Commentary, Interviews

Interview // Bob Hicok

By Diana Khoi Nguyen | Contributing Writer

Bob Hicok was born in 1960 in Michigan and worked for many years in the automotive die industry. A published poet long before he earned his MFA, Hicok is the author of several collections of poems, including The Legend of Light, winner of the Felix Pollak Prize in Poetry in 1995 and named a 1997 ALA Booklist Notable Book of the Year; Plus Shipping (1998); Animal Soul (2001), a finalist for the National Book Critics Circle Award; Insomnia Diary (2004); This Clumsy Living (2007), which received the Rebekah Johnson Bobbitt National Prize for Poetry from the Library of Congress; Words for Empty, Words for Full (2010); and Elegy Owed (2013), a finalist for the National Book Critics Circle Award. His work has been selected numerous times for the Best American Poetry series. Hicok has won Pushcart Prizes and fellowships from the Guggenheim Foundation and the National Endowment for the Arts, and has taught creative writing at Western Michigan University and Virginia Tech.


Read Hicok’s “Isn’t physics fun?” on the Poetry Northwest website and find more of his work in the Summer & Fall 2014 print issue and online here. 

When did you first start writing poems?

I was 20. My girlfriend broke up with me. (A moment of sadness, please.) I stopped at a drug store and bought a pad. Though what I scribbled was more of a song than a poem. More of a thrash than a song.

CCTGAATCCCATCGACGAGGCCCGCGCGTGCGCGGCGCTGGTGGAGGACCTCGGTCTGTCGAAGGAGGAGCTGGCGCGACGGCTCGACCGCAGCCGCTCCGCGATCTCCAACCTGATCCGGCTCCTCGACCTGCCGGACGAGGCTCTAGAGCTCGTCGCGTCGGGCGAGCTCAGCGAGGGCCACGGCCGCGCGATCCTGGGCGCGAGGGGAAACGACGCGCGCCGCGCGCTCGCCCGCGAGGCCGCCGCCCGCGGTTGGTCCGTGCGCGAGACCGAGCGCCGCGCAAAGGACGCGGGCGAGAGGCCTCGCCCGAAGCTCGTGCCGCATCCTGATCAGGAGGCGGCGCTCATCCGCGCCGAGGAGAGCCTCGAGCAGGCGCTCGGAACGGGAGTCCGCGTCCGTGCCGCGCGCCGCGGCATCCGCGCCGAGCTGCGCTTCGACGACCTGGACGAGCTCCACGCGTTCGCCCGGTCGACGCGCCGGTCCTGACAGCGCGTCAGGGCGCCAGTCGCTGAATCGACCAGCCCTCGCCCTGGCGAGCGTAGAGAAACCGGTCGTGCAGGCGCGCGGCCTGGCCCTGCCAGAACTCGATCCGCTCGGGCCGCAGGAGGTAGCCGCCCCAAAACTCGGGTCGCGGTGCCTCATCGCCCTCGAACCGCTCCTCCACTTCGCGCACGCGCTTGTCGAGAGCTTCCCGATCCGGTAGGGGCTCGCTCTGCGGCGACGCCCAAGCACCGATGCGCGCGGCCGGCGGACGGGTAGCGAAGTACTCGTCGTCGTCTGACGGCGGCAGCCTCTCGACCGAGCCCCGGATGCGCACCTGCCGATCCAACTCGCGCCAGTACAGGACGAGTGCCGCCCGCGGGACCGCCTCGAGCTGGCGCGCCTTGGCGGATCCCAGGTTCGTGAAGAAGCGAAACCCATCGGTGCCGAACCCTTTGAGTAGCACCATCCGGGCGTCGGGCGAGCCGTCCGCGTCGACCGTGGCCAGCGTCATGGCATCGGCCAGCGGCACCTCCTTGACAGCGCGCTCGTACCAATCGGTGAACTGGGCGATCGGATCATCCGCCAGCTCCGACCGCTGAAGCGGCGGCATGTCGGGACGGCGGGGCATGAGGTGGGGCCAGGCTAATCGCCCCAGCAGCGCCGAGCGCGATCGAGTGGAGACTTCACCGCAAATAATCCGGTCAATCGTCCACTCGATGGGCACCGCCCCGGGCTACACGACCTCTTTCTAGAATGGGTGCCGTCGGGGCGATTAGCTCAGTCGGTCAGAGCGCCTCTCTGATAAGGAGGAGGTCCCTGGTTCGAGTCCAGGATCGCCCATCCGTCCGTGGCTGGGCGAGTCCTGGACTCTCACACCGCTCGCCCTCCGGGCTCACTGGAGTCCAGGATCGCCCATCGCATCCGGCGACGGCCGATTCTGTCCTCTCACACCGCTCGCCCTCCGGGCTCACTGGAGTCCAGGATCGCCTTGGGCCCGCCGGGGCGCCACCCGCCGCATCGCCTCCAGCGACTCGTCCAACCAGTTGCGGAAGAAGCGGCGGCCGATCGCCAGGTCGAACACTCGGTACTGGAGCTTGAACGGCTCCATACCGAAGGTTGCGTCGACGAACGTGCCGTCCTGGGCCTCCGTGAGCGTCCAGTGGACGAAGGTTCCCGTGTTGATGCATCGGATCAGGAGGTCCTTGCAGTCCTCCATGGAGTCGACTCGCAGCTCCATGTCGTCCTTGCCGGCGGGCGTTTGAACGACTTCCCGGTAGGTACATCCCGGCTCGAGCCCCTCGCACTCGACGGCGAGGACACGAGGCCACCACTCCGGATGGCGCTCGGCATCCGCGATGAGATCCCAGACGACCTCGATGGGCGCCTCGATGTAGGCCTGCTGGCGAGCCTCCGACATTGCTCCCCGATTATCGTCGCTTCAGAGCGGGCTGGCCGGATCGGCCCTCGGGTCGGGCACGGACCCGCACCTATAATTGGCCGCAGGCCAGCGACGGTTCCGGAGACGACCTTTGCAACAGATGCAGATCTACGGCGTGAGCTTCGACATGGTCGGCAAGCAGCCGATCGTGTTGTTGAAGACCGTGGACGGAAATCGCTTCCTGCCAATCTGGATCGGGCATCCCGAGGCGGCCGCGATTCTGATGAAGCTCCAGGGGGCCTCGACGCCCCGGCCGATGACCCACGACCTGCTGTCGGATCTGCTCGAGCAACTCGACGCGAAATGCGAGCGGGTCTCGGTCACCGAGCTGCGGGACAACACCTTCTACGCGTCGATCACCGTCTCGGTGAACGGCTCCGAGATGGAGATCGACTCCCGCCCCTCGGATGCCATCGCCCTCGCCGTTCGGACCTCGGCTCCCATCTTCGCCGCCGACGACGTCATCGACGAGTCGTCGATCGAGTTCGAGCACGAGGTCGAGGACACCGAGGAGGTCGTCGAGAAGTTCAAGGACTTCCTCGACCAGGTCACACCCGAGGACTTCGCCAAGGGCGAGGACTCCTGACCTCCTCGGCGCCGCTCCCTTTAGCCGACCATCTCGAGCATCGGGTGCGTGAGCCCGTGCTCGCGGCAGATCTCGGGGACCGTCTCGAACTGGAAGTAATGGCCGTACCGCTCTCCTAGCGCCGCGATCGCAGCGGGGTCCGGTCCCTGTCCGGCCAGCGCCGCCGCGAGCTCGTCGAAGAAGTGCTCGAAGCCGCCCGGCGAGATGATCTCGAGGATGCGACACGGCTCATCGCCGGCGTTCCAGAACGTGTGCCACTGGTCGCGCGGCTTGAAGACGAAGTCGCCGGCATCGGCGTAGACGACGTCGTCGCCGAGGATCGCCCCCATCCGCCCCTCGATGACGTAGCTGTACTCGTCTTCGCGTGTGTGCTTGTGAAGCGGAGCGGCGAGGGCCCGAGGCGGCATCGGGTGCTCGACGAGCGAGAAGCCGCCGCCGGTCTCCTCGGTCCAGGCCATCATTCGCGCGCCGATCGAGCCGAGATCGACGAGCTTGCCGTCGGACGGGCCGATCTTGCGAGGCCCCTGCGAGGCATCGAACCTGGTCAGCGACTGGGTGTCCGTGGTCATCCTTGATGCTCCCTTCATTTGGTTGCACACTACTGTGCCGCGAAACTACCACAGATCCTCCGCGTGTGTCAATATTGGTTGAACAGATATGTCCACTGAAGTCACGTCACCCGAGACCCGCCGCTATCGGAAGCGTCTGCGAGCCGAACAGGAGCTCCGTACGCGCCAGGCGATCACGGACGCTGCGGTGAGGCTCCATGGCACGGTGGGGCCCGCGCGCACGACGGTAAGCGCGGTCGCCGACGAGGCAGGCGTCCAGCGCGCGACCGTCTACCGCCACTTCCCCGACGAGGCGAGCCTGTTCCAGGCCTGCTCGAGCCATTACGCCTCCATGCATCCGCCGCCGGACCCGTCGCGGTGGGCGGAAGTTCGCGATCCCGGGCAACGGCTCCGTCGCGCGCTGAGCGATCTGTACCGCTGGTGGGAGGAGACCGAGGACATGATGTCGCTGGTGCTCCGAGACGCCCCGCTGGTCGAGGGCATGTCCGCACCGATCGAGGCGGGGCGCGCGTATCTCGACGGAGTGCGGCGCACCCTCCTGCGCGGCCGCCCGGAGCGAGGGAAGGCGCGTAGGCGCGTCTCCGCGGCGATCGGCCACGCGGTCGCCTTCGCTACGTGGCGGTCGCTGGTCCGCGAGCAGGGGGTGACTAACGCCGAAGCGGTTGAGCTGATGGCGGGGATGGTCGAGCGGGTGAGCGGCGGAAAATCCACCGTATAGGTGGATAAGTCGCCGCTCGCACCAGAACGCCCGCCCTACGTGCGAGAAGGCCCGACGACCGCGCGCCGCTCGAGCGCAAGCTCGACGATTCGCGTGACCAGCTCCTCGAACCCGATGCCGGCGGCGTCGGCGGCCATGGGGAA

I love that—the poetry at its beginning is a thrash. Speaking of beginnings, who were your earliest writing crushes?

Crosby, Stills, Nash, and Young. David Bowie. Bernie Taupin, who wrote Elton John’s early songs. He might be the first person I thought of as a writer. Van Morrison. Rickie Lee Jones. Elvis Costello. I find it awkward when asked about influences—there’s no poem in me the way a song like “We Belong Together” is in me (Rickie Lee Jones. Pirates. Give it a try.) I was around some people this past weekend who said they never pay attention to lyrics and I couldn’t understand that. My interest in language—in public language—was born on the radio.